At approximately 3:00 PM on that day, the Foot's Forecast experience marks 10 years of authentic local weather. (Note: If you want to skip the history and just get the local weather, visit this link to our Maryland+ section)

But before going on to wax philosophic about science, technology and society, we stop to just say THANK YOU...
  • To our loyal and effervescent cadre of readers here that make our little alcove of weather intelligence collaboration a respite from the mad world around us. Your dedication to each other and to keeping this site a valuable resource for many has never been lost on our team.
  • To our indefatigably wise advisors whose hours of posting, reposting, updating, covering and advising would rival Cal Ripken in their longevity of continuous service. (There's one difference, people like Advisor Brad Lear have done all this for free, for years.) There is no other way to say it: Without you, all this would not be here. 
  • To our exuberant and inspiring forecasters, who despite challenging life circumstances, bone-crushing schoolwork loads (and occasionally, sleep) have built a vibrant reputation as the gold standard of a go-to team for local forecasts. If you know or see a forecaster, take a moment to convey your thanks for all they do.
Returning to our roots. As we prepare to turn the page on the next decade, we want to understand what makes this weather enterprise worth it for you? Our intent is not to seek accolades, it is to clearly know WHAT READERS WANT as we gear up for big changes to our business model, and prepare to announce some long-awaited improvements to the FF experience. Let us know in the comments what you want to see from "Foots" this year or next year, or five years from now. 

Wednesday, January 1, 2014


A Wintry Kick-off

11:20 AM 1/1/14 (Winter Stormcast Team) Happy New Year wishes to all our readers! While we are starting off the year today with seasonable and dry conditions, a winter storm will impact the eastern U.S. late Thursday into Friday. Two separate disturbances will combine over the eastern half of the country, while high pressure to the north feeds cold air into the region.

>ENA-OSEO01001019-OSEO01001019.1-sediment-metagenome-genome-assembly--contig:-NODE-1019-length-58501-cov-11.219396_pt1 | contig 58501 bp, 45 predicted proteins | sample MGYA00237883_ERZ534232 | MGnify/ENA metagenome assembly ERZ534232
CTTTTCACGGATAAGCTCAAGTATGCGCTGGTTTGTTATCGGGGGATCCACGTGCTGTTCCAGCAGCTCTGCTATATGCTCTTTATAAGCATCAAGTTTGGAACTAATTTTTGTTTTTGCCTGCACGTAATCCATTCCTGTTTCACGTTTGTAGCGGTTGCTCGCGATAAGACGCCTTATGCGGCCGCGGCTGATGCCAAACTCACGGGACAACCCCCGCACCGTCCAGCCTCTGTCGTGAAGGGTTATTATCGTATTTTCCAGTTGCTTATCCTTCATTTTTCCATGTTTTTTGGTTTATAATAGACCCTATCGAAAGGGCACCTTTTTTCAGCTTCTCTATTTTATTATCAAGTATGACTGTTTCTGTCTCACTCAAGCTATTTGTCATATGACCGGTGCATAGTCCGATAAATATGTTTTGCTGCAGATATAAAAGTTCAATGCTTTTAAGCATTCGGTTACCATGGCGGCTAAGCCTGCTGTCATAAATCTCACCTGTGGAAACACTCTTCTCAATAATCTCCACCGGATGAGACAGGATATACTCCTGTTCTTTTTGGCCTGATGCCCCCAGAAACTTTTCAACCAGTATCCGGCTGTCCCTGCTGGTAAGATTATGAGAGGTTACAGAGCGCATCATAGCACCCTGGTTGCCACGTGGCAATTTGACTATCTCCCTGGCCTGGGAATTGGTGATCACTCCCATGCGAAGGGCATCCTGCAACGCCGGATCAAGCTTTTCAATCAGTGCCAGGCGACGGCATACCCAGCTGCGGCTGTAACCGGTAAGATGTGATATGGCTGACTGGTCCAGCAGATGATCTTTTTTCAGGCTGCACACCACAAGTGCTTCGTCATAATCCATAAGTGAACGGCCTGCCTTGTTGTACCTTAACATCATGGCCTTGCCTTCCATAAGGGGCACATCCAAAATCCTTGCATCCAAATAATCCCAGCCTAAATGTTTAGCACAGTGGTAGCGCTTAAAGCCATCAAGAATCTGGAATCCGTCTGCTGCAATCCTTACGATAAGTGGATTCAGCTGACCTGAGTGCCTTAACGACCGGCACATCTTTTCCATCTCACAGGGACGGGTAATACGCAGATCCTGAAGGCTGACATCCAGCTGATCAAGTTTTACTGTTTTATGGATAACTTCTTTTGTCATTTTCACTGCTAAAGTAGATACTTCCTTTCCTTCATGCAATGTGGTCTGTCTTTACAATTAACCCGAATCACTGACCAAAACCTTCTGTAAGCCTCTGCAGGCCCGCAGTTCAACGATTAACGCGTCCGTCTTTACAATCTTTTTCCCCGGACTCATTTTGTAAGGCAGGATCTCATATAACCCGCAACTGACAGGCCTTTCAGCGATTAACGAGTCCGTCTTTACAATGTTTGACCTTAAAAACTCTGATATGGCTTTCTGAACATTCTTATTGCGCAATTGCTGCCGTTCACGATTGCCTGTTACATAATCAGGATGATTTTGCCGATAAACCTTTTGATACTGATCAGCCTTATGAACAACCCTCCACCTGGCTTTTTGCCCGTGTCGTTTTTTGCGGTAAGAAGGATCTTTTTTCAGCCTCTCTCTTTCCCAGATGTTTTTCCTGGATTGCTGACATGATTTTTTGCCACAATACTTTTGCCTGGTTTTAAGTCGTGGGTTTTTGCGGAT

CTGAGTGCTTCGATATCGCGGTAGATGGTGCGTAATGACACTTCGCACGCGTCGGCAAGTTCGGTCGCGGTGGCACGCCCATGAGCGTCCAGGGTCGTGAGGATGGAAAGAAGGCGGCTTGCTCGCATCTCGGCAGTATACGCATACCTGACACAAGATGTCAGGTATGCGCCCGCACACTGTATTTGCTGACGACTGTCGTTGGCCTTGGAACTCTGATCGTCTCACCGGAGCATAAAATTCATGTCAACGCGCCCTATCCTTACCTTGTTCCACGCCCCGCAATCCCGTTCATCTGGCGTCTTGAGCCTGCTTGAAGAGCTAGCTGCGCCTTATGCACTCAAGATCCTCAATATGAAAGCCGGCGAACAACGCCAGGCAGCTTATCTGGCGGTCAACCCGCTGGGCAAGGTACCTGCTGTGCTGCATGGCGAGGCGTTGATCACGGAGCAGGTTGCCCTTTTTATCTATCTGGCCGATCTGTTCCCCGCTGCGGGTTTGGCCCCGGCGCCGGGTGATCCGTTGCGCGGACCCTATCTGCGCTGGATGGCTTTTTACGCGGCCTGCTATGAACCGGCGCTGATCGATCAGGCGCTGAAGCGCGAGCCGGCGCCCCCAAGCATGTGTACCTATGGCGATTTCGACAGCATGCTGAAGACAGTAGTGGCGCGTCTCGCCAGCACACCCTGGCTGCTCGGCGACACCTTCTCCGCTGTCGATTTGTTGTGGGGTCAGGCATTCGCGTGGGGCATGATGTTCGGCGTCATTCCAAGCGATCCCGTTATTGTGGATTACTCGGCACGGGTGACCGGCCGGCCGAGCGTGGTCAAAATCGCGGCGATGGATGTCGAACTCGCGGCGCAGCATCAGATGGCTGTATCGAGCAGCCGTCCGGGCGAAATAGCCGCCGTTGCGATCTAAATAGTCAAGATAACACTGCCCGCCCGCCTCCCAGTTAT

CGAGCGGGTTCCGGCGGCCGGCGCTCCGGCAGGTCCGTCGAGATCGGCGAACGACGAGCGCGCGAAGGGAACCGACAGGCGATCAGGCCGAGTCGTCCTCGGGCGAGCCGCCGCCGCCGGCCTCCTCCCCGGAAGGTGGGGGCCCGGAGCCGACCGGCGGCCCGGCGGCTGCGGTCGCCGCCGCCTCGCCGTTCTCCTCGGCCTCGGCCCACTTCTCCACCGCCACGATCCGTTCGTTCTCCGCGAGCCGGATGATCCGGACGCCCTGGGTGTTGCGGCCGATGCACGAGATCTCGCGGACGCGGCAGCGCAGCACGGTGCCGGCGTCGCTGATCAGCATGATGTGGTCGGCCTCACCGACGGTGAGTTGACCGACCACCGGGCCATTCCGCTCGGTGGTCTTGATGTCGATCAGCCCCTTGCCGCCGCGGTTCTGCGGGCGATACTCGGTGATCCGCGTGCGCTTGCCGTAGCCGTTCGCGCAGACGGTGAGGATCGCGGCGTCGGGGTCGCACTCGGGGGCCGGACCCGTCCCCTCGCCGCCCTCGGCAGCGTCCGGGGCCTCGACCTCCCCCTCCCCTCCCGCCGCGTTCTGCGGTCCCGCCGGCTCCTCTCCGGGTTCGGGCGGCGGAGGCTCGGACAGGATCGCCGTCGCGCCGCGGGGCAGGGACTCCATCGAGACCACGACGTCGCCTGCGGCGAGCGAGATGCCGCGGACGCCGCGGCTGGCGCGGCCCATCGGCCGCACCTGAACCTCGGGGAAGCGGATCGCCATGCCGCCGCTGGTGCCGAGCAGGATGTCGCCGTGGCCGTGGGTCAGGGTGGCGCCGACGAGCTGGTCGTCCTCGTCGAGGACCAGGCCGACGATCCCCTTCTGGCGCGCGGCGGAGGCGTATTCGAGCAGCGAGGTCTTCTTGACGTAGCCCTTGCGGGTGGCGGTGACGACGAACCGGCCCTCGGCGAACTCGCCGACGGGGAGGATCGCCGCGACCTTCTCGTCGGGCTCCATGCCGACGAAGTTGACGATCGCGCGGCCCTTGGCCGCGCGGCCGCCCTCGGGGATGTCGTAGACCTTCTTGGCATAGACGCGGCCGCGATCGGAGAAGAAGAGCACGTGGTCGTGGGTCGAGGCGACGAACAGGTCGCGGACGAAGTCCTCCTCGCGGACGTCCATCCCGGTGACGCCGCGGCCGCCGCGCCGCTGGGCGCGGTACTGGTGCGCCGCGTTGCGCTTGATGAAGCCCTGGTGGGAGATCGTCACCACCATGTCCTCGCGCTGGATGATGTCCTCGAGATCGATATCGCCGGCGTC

The latest precipitation projections (shown left) from NOAA show two regions of impact, with much of the central mid-Atlantic receiving less in possible snow or rain.

IMPACTS: For much of the Mid-Atlantic, precipitation will start as rain or a rain/snow mix. Precipitation is expected to changeover to snow Thursday evening into the overnight hours from north to south. 
  • Snowfall accumulation is likely for many areas at least from the Washington, D.C. area northward. 
  • The highest snowfall amounts should be across Pennsylvania and New Jersey, where significant accumulations will be possible. 
  • Farther south into the Baltimore/Washington, D.C. metro area, light to moderate snowfall accumulations will be possible. Areas farther to the south will likely see little accumulation before the storm ends later Friday morning.

TIMING: Precipitation should begin by late Thursday afternoon or early evening from southwest to northeast. 
  • The heaviest snowfall amounts will be Thursday night. Snow will clear out from west to east by late Friday morning. 
  • Strong northwest winds Friday morning will add to the hazardous travel conditions wherever snow accumulates.

Stay tuned for more updates and specific forecast amounts to be posted later today. (Forecaster Jason M. and the Winter Stormcast Team)